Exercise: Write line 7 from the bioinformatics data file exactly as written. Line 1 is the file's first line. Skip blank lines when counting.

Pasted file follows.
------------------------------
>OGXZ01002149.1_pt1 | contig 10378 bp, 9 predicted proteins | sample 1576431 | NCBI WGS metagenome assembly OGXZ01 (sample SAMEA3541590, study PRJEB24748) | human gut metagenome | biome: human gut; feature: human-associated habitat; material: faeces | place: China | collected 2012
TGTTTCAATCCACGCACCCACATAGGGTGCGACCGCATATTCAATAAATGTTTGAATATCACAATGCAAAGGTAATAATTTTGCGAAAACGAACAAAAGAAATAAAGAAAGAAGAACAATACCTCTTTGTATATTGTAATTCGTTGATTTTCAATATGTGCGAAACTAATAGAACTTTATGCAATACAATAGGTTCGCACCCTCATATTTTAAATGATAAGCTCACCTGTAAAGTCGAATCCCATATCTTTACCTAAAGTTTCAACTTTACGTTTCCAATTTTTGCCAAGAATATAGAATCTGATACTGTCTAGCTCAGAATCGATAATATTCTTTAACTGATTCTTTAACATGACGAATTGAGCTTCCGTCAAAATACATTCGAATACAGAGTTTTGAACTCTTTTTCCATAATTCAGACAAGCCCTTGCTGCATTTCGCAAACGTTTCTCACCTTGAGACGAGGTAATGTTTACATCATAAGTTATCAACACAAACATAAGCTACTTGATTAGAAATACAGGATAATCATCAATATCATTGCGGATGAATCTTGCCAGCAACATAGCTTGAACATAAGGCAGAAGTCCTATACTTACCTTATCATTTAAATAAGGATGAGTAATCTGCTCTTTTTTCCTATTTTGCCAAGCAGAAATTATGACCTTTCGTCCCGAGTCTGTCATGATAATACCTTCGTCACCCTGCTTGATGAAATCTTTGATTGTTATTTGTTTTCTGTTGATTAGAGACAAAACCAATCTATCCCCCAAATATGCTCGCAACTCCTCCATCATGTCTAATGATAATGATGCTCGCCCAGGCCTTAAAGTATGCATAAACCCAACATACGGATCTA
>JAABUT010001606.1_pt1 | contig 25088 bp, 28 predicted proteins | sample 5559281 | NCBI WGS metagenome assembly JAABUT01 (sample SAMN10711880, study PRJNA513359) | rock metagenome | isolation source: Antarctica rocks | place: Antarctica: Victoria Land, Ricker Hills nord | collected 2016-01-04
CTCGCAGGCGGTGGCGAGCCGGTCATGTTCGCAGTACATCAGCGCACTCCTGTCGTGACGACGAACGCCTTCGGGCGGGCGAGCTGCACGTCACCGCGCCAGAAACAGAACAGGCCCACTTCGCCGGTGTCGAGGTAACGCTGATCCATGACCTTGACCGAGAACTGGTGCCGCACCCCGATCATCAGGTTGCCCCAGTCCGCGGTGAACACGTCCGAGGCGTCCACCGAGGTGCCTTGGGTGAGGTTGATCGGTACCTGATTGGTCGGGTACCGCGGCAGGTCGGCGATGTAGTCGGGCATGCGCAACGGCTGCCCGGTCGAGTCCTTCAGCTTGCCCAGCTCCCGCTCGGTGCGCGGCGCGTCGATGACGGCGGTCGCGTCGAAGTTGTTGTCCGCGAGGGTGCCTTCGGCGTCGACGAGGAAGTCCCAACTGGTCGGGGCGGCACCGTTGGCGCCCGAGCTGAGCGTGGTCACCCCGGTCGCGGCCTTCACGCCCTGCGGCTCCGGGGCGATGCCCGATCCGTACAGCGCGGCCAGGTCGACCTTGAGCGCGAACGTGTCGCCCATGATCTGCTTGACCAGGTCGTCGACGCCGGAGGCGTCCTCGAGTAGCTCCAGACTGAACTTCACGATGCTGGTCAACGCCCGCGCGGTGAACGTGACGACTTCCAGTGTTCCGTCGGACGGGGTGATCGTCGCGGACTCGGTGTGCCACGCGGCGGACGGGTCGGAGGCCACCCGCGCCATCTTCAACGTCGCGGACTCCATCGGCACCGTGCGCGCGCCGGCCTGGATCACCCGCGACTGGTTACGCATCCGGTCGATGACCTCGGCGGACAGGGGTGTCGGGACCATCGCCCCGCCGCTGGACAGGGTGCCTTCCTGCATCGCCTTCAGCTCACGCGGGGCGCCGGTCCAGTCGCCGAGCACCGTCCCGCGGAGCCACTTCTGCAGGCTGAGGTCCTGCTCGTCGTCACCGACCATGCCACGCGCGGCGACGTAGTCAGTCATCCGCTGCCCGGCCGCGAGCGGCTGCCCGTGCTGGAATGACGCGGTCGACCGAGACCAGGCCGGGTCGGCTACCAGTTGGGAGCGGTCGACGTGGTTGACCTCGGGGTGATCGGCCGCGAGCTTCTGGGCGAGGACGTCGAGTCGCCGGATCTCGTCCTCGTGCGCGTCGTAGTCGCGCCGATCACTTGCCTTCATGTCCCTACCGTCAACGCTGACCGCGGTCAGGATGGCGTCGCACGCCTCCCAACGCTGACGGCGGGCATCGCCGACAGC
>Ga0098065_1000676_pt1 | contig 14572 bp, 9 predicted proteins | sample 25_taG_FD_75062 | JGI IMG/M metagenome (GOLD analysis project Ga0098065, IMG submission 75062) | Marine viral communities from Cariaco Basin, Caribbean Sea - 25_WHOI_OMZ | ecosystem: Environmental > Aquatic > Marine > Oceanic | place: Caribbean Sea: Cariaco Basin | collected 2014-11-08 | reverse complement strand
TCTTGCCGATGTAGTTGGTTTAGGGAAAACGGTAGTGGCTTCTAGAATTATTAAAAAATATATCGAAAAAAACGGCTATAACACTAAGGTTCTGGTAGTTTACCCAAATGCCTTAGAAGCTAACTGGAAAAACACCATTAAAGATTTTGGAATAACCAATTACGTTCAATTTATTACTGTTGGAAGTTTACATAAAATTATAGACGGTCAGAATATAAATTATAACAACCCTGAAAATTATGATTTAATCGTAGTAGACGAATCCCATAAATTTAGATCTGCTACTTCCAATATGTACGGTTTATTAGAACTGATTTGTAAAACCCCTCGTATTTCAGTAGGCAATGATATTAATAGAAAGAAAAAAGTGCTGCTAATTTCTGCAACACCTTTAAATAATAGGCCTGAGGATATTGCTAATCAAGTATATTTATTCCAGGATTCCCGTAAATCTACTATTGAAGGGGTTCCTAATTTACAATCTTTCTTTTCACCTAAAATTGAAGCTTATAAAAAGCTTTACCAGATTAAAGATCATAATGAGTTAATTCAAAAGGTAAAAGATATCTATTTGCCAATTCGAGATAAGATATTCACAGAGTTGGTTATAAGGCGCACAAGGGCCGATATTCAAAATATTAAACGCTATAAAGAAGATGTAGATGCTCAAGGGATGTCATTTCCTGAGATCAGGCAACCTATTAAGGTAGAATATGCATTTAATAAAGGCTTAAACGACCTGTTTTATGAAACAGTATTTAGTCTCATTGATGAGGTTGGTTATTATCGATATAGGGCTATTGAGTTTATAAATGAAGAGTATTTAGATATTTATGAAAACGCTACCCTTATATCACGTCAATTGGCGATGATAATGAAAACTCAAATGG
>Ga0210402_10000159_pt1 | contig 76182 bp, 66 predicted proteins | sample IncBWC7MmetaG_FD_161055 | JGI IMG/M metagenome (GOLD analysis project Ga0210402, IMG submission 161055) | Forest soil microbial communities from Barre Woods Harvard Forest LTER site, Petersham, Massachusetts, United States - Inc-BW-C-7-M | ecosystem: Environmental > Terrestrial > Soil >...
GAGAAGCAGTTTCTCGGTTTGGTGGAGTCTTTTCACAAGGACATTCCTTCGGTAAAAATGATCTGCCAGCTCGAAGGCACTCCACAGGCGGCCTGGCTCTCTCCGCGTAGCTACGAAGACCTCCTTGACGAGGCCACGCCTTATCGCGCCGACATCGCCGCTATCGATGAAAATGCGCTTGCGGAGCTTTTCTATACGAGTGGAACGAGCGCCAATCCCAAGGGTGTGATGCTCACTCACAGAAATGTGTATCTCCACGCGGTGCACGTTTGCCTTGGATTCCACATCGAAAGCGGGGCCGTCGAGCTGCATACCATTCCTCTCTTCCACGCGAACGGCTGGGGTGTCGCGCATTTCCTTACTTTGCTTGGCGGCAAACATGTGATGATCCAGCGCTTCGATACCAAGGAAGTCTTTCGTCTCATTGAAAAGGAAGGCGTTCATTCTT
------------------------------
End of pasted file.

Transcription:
>Ga0210402_10000159_pt1 | contig 76182 bp, 66 predicted proteins | sample IncBWC7MmetaG_FD_161055 | JGI IMG/M metagenome (GOLD analysis project Ga0210402, IMG submission 161055) | Forest soil microbial communities from Barre Woods Harvard Forest LTER site, Petersham, Massachusetts, United States - Inc-BW-C-7-M | ecosystem: Environmental > Terrestrial > Soil >...